1. John- It is worth reading our paper

    Pielke Sr., R.A., C. Davey, D. Niyogi, S. Fall, J. Steinweg-Woods, K. Hubbard, X. Lin, M. Cai, Y.-K. Lim, H. Li, J. Nielsen-Gammon, K. Gallo, R. Hale, R. Mahmood, S. Foster, R.T. McNider, and P. Blanken, 2007: Unresolved issues with the assessment of multi-decadal global land surface temperature trends. J. Geophys. Res. in press.

    to see why the global average near-surface air temperature trend(in which the land near-surface air temperature makes up a significant portion of the reported trend) has major issues with its accuracy.

    In terms of the atmosphere, the lower tropospheric temperature trends (and lack thereof in recent years) should be commented on, as it is a more robust spatially accurate measure of atmospheric heating or cooling.
    [e.g. see the TLT plot in http://www.ssmi.com/msu/msu_data_description.html#msu_amsu_time_series%5D.

  2. I’m in the final stages of writing a subarea plan for an area deficient in water, and cite one of Roger’s papers that discusses how Colo. society is perhaps even more vulnerable to drought than before, judging from the drought in the early naughties.

    So I respect the man’s work. His conclusions, however, that presume in an adaptive management environment in the future (provided IPCC can successfully explain how it is done – not a guarantee based on track record so far) we’ll use only one metric to assess the effects of CO2 on climate is simply wrong. Managers will use multiple metrics and these will vary based on scale. Short temporal time scales will be assessed using ICAO and other siting networks, as those have more data & thus more timely and more widely sited. Plus, local networks such as CIMIS and MesoWest can be used to assess crop, forest, human health impacts at these and other appropriate scales.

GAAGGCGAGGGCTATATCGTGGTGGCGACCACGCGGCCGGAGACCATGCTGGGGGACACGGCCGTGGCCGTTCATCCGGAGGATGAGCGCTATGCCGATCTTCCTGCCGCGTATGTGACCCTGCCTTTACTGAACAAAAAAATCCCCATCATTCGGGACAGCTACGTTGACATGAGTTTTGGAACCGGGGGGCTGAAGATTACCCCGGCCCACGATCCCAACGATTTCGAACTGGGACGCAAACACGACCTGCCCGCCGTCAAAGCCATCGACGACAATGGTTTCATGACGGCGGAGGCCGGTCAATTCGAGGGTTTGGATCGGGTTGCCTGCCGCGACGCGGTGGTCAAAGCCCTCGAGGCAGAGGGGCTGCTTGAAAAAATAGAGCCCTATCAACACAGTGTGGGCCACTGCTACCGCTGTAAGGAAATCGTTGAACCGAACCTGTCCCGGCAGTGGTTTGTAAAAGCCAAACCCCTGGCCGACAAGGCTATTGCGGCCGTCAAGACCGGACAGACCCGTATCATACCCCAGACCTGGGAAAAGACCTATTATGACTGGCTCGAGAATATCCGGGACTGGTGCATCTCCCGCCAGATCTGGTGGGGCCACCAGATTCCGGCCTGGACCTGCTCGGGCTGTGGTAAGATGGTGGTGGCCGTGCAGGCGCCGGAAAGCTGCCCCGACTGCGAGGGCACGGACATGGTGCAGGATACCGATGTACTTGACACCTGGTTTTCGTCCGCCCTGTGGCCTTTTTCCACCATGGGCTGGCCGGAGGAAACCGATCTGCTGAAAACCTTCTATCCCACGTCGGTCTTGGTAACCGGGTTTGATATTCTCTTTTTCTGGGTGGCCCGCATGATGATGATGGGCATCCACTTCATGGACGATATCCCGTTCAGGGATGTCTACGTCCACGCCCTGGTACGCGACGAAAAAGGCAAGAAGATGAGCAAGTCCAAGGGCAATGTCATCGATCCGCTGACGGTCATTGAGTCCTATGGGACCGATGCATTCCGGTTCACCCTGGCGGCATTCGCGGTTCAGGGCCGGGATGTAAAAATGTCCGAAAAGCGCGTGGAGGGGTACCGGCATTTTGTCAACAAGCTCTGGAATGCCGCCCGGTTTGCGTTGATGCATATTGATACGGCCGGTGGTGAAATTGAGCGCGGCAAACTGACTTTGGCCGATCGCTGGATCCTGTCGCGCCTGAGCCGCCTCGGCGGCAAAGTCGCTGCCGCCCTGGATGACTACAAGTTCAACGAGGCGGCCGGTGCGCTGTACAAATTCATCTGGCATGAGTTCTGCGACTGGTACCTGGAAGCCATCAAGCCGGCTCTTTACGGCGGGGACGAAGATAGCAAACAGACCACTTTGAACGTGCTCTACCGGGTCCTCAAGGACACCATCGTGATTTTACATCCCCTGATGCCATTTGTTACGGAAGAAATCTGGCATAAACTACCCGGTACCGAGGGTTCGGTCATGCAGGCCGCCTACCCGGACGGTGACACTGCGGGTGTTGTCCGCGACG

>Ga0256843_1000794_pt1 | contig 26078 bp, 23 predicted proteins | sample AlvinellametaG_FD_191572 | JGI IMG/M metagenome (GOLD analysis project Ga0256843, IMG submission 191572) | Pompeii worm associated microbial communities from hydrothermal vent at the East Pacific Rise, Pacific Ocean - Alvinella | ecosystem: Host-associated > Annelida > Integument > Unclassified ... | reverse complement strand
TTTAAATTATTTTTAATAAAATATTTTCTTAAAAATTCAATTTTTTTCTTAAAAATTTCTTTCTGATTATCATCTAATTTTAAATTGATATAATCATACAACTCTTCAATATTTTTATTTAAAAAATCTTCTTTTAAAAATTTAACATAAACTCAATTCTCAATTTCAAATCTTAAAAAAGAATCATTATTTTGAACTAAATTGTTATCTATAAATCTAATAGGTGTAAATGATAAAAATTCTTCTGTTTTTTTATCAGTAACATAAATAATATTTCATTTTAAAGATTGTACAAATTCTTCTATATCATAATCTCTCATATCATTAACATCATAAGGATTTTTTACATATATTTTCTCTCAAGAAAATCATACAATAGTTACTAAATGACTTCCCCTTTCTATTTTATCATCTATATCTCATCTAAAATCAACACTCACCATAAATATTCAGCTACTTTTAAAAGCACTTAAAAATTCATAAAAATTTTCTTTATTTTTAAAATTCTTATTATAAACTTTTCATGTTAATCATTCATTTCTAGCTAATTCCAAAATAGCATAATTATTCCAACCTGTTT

There can still be disagreement about the long-term rate of man-made climate change and the accuracy of a particular network in the assessment of that change. That disagreement in no way needs to slow down, prevent, stall, muddy the waters of societal action.

    In fact, the societal ship has already left the dock. And we’ll probably never hear the end of people arguing about whether this or that course is best. What is more important is who is on the bridge and are they listening to the few loud voices below or the receding voices on the dock.



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